Collaborations between Britain and Brazil are on the up. John Lucas reports.

John Lucas

It is now more than one month since I arrived in Brazil to spend a period working in Embrapa (the Brazilian Government agricultural research organisation) as part of the Labex (Laboratorio no Exterior) programme. 

For more than 10 years Embrapa have been sending scientists abroad to work in labs and organisations that they regard as of scientific and strategic importance, and a UK Labex base was established at Rothamsted Research in 2010. 

My placement is a reciprocal arrangement, sponsored by BBSRC and Rothamsted, to reinforce the partnership and further explore opportunities for collaboration between UK and Brazilian scientists working in areas relevant to sustainable agriculture, biotechnology, bioenergy and food security. For me it’s an exciting development and timely as negotiations are well advanced to put in place joint funding arrangements for UK-Brazil projects. BBSRC and CNPq (the National Council for Scientific and Technological Development) have just announced their pump-prime partnering awards and a full funding initiative is expected early in 2012, and a BBSRC-FAPESP funding agreement, specific to Sao Paulo state, is already in place.

Research in action

My excitement at this opportunity is tempered by some realism about the size of the task. Brazil is the fifth largest country in the world; Embrapa has 47 centres distributed throughout, and then there are the numerous Federal and State universities and institutes engaged in biological research. Networking on this scale is a daunting thought, but there are already well-established links between UK and Brazilian research groups, and now an increased momentum to build on this.

I am based in Brasilia at Embrapa Genetic Resources and Biotechnology (Cenargen), a strategically good place to be, as it is central and close to Embrapa headquarters and several other sites. I have a research project working in conjunction with Patricia Messenberg and colleagues on host-pathogen interactions in Arachis (peanut) and related wild species. The disease in question is late leaf spot, caused by the fungus Cercosporidium personatum, a serious constraint on production of the crop in many countries. I am looking at the time course and extent of infection on cultivated peanut genotypes, as well as some wild relatives with resistance to the disease, together with transcriptome analysis to identify host genes expressed in response to infection.

It’s a new system for me, but relevant to my UK interests in diseases of wheat, as we are also using genetic and genomic approaches to study infection and host defence. It is good to be back in a lab coat again, although I have some catching up to do in terms of hands-on molecular biology. There is a healthy buzz around the place, with a large population of research students from the local University of Brasilia (UnB) and Catholic University. I already gave a seminar at UnB based on recent work in the pathogenomics group at Rothamsted and further talks, workshops and discussions are planned.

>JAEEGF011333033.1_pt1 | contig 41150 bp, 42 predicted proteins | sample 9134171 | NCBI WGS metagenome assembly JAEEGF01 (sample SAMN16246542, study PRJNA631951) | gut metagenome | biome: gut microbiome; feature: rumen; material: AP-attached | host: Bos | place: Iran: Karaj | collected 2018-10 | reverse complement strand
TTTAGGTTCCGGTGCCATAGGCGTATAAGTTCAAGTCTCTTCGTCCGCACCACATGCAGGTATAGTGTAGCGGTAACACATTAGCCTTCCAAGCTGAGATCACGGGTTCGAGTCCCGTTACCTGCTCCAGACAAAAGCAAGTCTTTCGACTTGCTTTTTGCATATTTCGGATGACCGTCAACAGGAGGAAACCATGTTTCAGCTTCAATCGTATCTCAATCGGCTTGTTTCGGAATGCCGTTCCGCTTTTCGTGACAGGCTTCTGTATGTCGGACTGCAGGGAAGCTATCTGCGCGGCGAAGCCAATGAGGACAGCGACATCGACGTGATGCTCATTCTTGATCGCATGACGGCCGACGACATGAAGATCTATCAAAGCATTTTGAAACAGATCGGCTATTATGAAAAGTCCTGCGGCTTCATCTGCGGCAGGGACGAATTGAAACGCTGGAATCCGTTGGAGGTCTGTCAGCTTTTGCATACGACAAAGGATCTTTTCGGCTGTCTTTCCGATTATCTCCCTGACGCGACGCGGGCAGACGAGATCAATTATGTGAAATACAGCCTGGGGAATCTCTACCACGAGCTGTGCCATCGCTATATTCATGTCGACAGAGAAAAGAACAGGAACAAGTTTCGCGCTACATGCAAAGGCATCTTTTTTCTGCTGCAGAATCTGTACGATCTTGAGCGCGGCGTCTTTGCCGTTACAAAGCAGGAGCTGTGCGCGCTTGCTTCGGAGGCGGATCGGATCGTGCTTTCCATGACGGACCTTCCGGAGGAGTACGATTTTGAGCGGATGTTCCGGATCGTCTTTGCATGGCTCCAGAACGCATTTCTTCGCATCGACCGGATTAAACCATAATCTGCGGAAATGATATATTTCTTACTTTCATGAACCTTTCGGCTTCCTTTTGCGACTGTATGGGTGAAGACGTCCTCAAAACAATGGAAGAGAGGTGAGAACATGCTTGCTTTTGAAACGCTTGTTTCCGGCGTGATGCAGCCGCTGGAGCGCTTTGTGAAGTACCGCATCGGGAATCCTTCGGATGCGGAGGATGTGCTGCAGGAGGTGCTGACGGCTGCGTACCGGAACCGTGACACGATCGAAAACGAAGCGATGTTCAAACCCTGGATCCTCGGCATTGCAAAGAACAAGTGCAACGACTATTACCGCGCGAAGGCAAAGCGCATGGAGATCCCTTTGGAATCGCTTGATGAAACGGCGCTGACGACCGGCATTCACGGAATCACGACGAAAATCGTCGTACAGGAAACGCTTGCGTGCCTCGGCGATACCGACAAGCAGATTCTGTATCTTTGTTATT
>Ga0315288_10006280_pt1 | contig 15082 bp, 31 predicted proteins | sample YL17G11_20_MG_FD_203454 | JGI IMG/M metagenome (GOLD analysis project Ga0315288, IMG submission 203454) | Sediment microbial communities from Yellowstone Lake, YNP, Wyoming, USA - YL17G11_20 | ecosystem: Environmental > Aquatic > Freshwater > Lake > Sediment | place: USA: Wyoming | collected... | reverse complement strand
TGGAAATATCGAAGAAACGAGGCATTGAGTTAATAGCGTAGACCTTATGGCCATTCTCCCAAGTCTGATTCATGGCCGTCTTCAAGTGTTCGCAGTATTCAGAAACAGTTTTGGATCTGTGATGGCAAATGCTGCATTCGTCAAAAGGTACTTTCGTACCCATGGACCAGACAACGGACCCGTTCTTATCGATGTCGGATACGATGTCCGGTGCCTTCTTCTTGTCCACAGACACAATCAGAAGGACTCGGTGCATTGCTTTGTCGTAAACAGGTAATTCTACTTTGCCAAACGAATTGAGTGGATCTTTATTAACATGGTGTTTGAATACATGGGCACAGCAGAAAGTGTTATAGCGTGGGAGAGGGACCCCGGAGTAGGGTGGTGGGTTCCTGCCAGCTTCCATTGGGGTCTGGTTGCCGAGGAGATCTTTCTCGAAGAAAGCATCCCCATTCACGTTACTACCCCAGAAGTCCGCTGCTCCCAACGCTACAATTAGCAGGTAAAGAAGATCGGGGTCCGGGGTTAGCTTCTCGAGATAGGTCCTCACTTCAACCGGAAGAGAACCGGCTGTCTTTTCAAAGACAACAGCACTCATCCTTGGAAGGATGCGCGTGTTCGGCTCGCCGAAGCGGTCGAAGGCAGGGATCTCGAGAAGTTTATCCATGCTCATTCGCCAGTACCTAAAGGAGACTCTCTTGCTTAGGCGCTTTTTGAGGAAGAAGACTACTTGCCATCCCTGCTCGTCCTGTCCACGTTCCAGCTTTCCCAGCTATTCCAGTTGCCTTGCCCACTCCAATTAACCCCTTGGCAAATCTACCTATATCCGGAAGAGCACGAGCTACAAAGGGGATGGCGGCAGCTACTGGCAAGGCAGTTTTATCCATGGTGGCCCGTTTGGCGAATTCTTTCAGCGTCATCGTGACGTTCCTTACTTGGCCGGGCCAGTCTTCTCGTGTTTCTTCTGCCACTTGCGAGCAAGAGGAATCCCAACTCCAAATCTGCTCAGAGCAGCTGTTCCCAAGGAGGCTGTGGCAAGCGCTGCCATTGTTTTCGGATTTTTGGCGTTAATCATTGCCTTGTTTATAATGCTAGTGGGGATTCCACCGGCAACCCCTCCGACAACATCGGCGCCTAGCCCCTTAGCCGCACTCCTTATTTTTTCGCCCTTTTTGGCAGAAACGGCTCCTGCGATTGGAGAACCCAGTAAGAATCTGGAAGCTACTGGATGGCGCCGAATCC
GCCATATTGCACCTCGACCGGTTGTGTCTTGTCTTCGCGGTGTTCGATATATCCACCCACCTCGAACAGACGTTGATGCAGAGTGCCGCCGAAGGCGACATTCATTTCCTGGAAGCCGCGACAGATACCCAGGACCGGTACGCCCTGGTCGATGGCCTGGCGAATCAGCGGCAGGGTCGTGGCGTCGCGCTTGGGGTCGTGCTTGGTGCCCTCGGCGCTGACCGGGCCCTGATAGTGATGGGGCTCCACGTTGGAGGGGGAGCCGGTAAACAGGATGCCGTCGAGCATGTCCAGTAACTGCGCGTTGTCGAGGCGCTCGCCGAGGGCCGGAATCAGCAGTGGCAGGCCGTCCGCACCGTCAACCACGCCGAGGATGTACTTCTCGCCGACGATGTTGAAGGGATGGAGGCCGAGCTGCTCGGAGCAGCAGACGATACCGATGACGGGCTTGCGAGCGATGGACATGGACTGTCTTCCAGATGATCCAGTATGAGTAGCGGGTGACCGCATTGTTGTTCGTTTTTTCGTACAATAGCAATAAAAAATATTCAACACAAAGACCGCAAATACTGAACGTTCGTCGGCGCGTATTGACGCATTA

Last week Cenargen marked its 37th anniversary with a celebration and special award for two of its staff, Francisco Aragão and Josias Faria for their achievement in producing transgenic (GM) beans resistant to golden mosaic virus, a severe disease throughout the tropical region of the Americas, that impacts in particular on small-holder farmers. The GM beans, that utilize RNAi technology to control the virus, were cleared for field use in September. The refreshments included a stew made from the transgenic beans; I wondered how this might go down back home in my local branch of Waitrose?

Heading down to Rio

Two weeks ago I travelled south and east on a scoping trip to five other Embrapa centres. This was a whirlwind tour through Rio Grande do Sul, Santa Catarina, and Rio do Janeiro. The centres visited covered wheat research, swine and poultry, grapes and other fruit, soils, and agrobiology; one being where much of the work on nitrogen fixation by rhizosphere bacteria was pioneered by Johanna Dobereiner and colleagues in the 50s and 60s.

Fortunately I was accompanied by Alexandre Amaral, the UK Labex representative who has the contacts, as well as the language skills, to smooth such an expedition.

What struck us most about these centres was not just the range of research being done, but also the high proportion of new, young researchers starting programmes, and the investment in infrastructure, new buildings, and kit. But seeing as agriculture now accounts for up to 30% of Brazil’s GDP it’s not surprisingly an area high on the government agenda.

Space does not permit me here to comment on my daily life in this fascinating country, although I did wonder about the attractions of working at Embrapa Soils, sited in the luxuriant Botanic Gardens in Rio, at the foot of the spectacular Corcovado, and close to the famous Copacabana and Ipanema beaches.

One is almost tempted to write a song about it.

About John Lucas

Professor John Lucas is Head of the Department of Plant Pathology and Microbiology at Rothamsted Research. He works on plant pathogenic fungi and infection processes on host plants. He is also interested in mechanisms of pathogen variation and evolution in response to changes in host populations and use of fungicides. He is currently working in Brazil as part of the Embrapa Labex programme with the UK, supported by BBSRC and Rothamsted.

You may also be interested in: